Cattle graze on a ranch outside of Encino, N.M. With extreme drought drying out grazing land and driving up hay...
In this Sept. 26, 2012 photo, cattle graze on a ranch outside of Encino, N.M. With extreme drought drying out grazing land and driving up hay prices, authorities in drought-stricken states say some ranchers have started stealing hay, cutting neighbors’ fences or leaving gates open so their cattle can graze on greener pastures.
Photo credit: (AP Photo/Russell Contreras)
VAUGHN, N.M. (AP) — Petty crime and burglaries aren't unusual in New Mexico's isolated Guadalupe County, but lately Sheriff Michael Lucero has seen thieves steal something a bit unexpected — grass.
With drought drying out grazing land and driving up hay prices, some ranchers in New Mexico have started cutting neighbors' fences or leaving gates open so their cattle can graze on greener pastures.
Authorities in other drought-stricken states say they've seen similar fence cuttings, along with thefts of livestock and other materials as ranchers struggle to stay in business. In some cases, stealing a neighbor's grass may be the only way for a rancher to feed his livestock, but victims say their livelihood is being threatened too.
"We've had around five cases in the past few weeks where someone says his cattle just happened to walk through a gate that just happened to be open or an instance where a fence was clearly cut," Lucero said. "And I suspect there are more cases, but they aren't being reported."
Ranchers from Missouri to Texas and west into New Mexico have sold off huge portions of their herds this year because the worst drought in decades dried up their pastures and they couldn't afford to buy food for their animals. While grass thefts might seem relatively harmless, ranchers say they threaten the businesses and animals that are left.
"If they don't have enough grass on the ranch, they have to sell their cattle," said Leon Porter, a rancher in Corona, N.M., who sold half of his herd this year to keep going.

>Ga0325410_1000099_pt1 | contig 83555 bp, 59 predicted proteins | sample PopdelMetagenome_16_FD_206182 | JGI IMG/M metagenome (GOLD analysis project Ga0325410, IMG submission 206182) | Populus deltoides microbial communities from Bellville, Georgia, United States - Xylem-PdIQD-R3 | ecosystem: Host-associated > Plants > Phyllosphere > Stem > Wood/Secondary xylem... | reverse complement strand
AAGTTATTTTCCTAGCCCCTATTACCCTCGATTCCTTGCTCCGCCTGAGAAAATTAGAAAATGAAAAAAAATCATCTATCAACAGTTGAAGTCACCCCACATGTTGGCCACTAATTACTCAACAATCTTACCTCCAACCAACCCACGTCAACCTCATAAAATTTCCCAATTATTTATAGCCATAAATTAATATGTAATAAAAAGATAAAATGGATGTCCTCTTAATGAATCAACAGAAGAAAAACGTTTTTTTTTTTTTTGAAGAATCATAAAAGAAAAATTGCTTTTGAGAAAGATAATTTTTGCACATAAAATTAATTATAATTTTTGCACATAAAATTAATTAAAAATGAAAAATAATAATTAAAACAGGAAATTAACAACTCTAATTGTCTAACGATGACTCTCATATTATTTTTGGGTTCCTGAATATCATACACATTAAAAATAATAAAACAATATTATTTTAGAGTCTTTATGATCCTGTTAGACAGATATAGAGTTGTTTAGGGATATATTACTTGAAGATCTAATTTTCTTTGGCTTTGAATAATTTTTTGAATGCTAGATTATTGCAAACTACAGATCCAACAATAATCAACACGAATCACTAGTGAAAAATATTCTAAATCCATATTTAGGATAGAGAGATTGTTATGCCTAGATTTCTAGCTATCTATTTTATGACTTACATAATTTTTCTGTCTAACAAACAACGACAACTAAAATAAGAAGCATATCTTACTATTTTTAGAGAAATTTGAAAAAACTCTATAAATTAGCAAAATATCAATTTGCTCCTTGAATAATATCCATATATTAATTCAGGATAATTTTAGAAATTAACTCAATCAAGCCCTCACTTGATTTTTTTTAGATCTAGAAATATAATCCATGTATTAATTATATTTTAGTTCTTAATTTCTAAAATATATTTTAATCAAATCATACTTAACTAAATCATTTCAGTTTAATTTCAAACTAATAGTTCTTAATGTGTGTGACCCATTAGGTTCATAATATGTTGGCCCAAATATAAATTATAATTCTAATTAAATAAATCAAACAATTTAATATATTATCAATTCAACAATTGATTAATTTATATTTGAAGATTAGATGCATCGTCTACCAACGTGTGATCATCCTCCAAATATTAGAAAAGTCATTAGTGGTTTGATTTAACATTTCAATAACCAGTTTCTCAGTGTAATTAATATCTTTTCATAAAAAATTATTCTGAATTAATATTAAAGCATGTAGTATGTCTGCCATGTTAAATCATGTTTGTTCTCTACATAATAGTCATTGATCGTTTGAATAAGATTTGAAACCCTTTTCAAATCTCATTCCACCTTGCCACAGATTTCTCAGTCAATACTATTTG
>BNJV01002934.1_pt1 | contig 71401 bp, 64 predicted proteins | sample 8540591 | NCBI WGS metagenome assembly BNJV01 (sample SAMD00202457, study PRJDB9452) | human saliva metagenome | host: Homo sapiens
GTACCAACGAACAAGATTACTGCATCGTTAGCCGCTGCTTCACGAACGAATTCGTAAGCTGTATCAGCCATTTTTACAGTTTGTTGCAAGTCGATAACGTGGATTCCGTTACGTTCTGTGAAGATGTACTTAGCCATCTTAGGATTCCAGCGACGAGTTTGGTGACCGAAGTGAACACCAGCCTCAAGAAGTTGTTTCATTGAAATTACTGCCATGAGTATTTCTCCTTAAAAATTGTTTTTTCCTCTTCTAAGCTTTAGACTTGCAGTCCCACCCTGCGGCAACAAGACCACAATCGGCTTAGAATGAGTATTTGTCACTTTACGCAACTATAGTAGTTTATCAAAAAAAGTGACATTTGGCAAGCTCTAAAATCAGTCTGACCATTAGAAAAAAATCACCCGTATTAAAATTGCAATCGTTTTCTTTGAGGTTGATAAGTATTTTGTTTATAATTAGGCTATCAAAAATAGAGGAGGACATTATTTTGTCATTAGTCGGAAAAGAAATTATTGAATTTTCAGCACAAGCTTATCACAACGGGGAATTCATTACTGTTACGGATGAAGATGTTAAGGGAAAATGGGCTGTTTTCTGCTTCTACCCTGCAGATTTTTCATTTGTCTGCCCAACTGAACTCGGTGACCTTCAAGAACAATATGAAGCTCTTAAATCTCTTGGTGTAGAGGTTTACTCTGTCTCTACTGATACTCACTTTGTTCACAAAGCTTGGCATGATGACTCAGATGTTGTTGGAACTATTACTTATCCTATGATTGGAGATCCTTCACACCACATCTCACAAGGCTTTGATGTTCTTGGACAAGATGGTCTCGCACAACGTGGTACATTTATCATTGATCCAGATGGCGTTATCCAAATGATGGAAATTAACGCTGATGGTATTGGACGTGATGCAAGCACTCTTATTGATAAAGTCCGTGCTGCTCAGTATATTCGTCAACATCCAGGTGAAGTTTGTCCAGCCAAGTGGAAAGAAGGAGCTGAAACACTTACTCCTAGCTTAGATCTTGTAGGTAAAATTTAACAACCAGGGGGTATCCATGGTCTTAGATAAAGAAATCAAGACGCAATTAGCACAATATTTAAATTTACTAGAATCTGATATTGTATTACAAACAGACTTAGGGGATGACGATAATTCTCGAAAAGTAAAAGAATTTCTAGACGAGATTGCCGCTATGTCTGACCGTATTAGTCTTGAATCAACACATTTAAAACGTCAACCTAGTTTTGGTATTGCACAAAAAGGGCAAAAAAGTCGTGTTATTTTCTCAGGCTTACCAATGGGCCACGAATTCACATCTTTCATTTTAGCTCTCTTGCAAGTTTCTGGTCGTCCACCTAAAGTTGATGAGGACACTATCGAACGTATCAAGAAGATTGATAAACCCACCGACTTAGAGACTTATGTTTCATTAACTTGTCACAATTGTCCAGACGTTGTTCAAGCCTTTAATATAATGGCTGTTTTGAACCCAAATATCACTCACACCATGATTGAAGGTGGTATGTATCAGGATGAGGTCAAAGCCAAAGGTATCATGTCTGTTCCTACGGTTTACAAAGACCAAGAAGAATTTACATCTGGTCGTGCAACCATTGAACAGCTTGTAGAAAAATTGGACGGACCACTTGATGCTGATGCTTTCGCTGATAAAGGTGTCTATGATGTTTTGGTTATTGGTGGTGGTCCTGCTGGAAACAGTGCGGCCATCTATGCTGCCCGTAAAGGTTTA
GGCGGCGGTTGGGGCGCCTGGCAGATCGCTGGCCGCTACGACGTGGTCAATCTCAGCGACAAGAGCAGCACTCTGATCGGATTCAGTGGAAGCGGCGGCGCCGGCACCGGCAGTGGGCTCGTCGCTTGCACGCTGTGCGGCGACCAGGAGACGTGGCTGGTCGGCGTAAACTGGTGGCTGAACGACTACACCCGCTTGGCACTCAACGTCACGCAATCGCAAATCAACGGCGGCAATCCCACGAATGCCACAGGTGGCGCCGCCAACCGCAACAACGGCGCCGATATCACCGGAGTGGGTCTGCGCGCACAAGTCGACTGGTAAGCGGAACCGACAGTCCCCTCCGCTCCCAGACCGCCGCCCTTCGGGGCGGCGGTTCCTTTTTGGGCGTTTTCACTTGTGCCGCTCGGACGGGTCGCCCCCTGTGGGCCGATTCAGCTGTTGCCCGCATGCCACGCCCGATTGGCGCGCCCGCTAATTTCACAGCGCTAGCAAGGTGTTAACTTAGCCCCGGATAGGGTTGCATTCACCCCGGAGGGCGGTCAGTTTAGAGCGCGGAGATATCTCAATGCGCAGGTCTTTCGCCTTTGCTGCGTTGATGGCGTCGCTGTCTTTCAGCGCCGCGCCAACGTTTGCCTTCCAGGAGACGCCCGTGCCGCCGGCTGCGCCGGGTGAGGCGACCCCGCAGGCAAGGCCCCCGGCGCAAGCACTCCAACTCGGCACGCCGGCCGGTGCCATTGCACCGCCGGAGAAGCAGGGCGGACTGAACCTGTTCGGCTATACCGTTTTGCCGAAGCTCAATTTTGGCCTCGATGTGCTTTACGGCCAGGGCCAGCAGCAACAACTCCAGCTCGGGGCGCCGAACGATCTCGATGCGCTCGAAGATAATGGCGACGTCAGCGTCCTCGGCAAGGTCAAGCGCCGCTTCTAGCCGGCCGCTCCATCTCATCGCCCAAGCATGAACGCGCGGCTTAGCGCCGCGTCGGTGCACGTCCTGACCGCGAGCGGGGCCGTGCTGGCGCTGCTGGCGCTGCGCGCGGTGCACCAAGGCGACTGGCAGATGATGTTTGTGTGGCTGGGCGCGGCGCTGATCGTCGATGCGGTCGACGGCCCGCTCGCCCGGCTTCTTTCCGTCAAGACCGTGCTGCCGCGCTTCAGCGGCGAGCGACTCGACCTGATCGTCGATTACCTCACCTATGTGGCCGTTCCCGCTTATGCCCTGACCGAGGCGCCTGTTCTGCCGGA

It's not clear just how many grass thefts have happened since most aren't reported, and even when they are, most don't result in arrests, said Myles Culbertson, executive director of the New Mexico Livestock Board.
"It's extremely hard to make a case. You almost have to have an eyewitness," he said.
But reports from individual counties show an increase. In Colorado, for example, the Larimer County Sheriff's Office has received four reports of hay thefts in two months, the most it has seen in years, spokesman John Schulz said. In one case, $5,000 worth of hay was taken from a field over the Labor Day weekend.
"We typically see an isolated case here and there, but nothing like this," Schulz said.
The drought hurt hay production as the same time it damaged grazing land, and in some cases, ranchers can't find or afford hay to replace bales that are stolen. In Texas, for example, an 800-pound bale of hay costs about $150, roughly twice as much as it did at this time last year.
"We sell small, 2-by-3 bales of hay now for around $20," said Tom Schacht, manager of Parker Feed and Western Supply in Parker, Colo. "Last year, the same bale was around $14. It's because of the shortage."
Some farmers in Missouri have tried to deter thieves by painting bales of hay bold colors to help identify stole bales sitting on others' property.
In Texas and New Mexico, local authorities have asked the U.S. Border Patrol and other federal agencies to help watch for suspicious behavior around ranches, including cattle rustling and grass theft.
"We are seeing a pattern. It's hard to monitor since we are busy trying to catch DUIs and other crimes, so we need more eyes and ears," said Luna County Sheriff Raymond Cobos, whose New Mexico county borders Mexico and sits just west of El Paso, Texas.
Cobos recently unveiled a plan involving a number of local and federal law enforcement agencies in the fight against ranch-related property crimes. His deputies also are taking classes on cattle branding to help identify stolen livestock.
"We see people with cowboy hats transporting cattle and hay all of the time, and we think nothing of it," Cobos said. "But now if we see them at 3 a.m. in the morning ... we have to stop and think: Is there something wrong?"
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